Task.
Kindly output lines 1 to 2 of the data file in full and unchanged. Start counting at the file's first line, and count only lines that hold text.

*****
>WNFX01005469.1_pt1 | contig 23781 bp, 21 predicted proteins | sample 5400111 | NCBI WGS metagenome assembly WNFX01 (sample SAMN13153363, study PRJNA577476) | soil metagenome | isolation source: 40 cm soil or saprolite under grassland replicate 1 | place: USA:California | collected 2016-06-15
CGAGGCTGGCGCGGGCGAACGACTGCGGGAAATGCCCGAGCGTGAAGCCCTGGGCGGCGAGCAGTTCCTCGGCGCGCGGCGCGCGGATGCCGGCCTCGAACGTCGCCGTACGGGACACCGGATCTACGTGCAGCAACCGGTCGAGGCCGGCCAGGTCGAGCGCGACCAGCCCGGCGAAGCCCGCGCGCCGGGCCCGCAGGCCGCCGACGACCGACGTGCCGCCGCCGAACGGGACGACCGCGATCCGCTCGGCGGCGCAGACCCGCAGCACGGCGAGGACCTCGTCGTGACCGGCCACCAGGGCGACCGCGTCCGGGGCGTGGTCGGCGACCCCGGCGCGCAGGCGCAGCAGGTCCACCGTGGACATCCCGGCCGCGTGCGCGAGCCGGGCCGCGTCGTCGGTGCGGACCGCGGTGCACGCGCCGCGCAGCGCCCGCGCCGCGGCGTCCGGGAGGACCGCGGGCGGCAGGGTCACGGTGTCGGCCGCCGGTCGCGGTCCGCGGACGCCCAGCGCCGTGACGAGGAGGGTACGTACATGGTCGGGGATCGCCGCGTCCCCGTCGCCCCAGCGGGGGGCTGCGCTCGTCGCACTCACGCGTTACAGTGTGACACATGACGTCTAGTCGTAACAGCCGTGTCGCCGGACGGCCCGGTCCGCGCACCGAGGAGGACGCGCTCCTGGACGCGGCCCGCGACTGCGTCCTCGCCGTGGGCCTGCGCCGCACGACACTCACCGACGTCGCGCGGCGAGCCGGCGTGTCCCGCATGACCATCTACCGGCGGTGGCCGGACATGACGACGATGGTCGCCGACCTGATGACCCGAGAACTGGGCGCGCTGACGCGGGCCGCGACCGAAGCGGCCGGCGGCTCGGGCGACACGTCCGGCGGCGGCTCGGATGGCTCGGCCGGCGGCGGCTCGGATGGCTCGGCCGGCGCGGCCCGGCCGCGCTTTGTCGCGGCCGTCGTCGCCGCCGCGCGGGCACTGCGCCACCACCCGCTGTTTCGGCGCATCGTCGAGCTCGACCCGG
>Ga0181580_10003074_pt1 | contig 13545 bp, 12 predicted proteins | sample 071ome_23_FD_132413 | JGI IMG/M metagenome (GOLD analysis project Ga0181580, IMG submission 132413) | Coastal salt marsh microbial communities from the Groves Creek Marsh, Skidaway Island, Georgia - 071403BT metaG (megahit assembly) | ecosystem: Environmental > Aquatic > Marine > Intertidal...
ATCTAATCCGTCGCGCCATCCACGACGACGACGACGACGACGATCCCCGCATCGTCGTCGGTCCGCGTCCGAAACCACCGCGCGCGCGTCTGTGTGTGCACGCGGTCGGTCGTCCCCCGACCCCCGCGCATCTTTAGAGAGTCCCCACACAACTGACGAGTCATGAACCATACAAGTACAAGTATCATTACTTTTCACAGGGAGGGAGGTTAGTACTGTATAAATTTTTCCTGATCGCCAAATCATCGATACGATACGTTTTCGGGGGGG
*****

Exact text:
>WNFX01005469.1_pt1 | contig 23781 bp, 21 predicted proteins | sample 5400111 | NCBI WGS metagenome assembly WNFX01 (sample SAMN13153363, study PRJNA577476) | soil metagenome | isolation source: 40 cm soil or saprolite under grassland replicate 1 | place: USA:California | collected 2016-06-15
CGAGGCTGGCGCGGGCGAACGACTGCGGGAAATGCCCGAGCGTGAAGCCCTGGGCGGCGAGCAGTTCCTCGGCGCGCGGCGCGCGGATGCCGGCCTCGAACGTCGCCGTACGGGACACCGGATCTACGTGCAGCAACCGGTCGAGGCCGGCCAGGTCGAGCGCGACCAGCCCGGCGAAGCCCGCGCGCCGGGCCCGCAGGCCGCCGACGACCGACGTGCCGCCGCCGAACGGGACGACCGCGATCCGCTCGGCGGCGCAGACCCGCAGCACGGCGAGGACCTCGTCGTGACCGGCCACCAGGGCGACCGCGTCCGGGGCGTGGTCGGCGACCCCGGCGCGCAGGCGCAGCAGGTCCACCGTGGACATCCCGGCCGCGTGCGCGAGCCGGGCCGCGTCGTCGGTGCGGACCGCGGTGCACGCGCCGCGCAGCGCCCGCGCCGCGGCGTCCGGGAGGACCGCGGGCGGCAGGGTCACGGTGTCGGCCGCCGGTCGCGGTCCGCGGACGCCCAGCGCCGTGACGAGGAGGGTACGTACATGGTCGGGGATCGCCGCGTCCCCGTCGCCCCAGCGGGGGGCTGCGCTCGTCGCACTCACGCGTTACAGTGTGACACATGACGTCTAGTCGTAACAGCCGTGTCGCCGGACGGCCCGGTCCGCGCACCGAGGAGGACGCGCTCCTGGACGCGGCCCGCGACTGCGTCCTCGCCGTGGGCCTGCGCCGCACGACACTCACCGACGTCGCGCGGCGAGCCGGCGTGTCCCGCATGACCATCTACCGGCGGTGGCCGGACATGACGACGATGGTCGCCGACCTGATGACCCGAGAACTGGGCGCGCTGACGCGGGCCGCGACCGAAGCGGCCGGCGGCTCGGGCGACACGTCCGGCGGCGGCTCGGATGGCTCGGCCGGCGGCGGCTCGGATGGCTCGGCCGGCGCGGCCCGGCCGCGCTTTGTCGCGGCCGTCGTCGCCGCCGCGCGGGCACTGCGCCACCACCCGCTGTTTCGGCGCATCGTCGAGCTCGACCCGG